The effects of the physical form of hay on digestion and retention time in sheep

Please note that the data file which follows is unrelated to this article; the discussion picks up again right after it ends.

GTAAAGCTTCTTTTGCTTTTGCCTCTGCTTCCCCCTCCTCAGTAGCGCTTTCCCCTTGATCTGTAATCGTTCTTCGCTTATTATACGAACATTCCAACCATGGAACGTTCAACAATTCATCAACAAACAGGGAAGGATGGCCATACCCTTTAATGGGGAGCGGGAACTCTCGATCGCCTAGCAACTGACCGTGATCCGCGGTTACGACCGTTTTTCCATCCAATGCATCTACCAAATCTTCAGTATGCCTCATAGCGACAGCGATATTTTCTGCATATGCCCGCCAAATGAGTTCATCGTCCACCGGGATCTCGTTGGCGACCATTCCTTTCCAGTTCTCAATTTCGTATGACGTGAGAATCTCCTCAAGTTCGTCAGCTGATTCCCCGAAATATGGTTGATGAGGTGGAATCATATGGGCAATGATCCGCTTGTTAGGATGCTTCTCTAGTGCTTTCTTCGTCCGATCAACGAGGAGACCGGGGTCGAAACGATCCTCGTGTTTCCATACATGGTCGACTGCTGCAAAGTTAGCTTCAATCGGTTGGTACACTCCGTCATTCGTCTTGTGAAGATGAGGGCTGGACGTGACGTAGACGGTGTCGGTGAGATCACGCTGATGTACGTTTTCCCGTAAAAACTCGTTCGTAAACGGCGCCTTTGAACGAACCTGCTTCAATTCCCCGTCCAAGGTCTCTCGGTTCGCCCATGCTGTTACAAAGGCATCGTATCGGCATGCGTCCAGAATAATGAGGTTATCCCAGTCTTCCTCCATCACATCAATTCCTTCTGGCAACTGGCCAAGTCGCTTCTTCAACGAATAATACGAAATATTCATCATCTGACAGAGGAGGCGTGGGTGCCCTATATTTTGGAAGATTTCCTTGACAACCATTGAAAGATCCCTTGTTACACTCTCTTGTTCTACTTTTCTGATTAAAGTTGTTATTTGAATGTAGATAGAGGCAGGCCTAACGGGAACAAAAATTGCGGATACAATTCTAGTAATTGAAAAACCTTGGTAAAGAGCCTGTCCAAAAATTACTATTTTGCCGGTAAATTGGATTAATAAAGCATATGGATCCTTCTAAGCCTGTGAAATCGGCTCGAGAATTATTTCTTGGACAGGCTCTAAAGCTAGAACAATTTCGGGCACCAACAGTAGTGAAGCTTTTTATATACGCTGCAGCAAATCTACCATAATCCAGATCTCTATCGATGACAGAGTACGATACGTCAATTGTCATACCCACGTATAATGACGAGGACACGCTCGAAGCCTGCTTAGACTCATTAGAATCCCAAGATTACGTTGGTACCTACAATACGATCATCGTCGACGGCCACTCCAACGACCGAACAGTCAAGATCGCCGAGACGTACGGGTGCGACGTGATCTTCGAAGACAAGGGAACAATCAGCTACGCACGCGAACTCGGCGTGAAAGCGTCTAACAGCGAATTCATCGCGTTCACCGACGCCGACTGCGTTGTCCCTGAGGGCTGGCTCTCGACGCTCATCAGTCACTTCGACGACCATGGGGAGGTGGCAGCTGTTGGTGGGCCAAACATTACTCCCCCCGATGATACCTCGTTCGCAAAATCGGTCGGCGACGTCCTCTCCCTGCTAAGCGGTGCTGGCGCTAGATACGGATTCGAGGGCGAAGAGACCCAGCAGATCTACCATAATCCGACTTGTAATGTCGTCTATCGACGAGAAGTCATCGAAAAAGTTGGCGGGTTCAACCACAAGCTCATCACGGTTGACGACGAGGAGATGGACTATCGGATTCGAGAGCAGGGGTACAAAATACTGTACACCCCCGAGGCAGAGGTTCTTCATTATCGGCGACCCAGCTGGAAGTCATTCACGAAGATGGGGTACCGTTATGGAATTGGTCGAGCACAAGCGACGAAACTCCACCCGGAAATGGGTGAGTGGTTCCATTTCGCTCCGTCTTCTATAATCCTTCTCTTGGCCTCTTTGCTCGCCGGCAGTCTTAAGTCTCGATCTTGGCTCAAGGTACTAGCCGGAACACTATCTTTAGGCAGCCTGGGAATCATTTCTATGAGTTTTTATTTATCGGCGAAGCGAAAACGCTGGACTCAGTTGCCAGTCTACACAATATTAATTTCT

Sheep with cannulas in the rumen, abomasum or terminal ileum were used to study the effects of the physical form of hay on digestion. The hay, perennial ryegrass with timothy, was chopped or was ground through 2, 5, 20 or 40 mm screens and fed twice daily at 800 g/d.Various indicators of mean retention time (MRT) were first investigated, oat husk stained with brilliant green or basic fuchsin showed reduced digestibility in nylon bags suspended in the rumen. The MRT of hay stained with basic fuchsin was 1.4 times that of hay marked with 103Ru-phenanthroline (103Ru-phen). Subsequently, MRT of particles and liquid were measured using 103Ru-phen and 51Cr-EDTA respectively.Apparent digestibility of DM was significantly decreased by reduction in dietary particle size. The rumen and whole gut MRT of particulate matter were reduced when the hay was finely ground but large intestine MRT was unaffected. Particle size in the abomasum was independent of the physical form of the diet, so coarse hay must stay longer in the rumen for breakdown to a size that permits onward passage. Relative to coarse hay, fine hay in nylon bags in the rumen showed greater solubility and rate of DM digestion, and when fed caused a sharper fall in rumen pH but reduced digestibility of hay contained in nylon bags in the rumen. Evidently, although the soluble component of a ground hay diet is rapidly digested overall microbial activity is reduced.Rumen retention time of liquid was significantly shorter with ground than with chopped hay, rumen volume being similar. Solids were retained longer than liquid in the rumen, but solids and liquid had similar retention times in the large intestine.It is concluded that the effects of grinding were largely due to their influence on the digestive function of the rumen.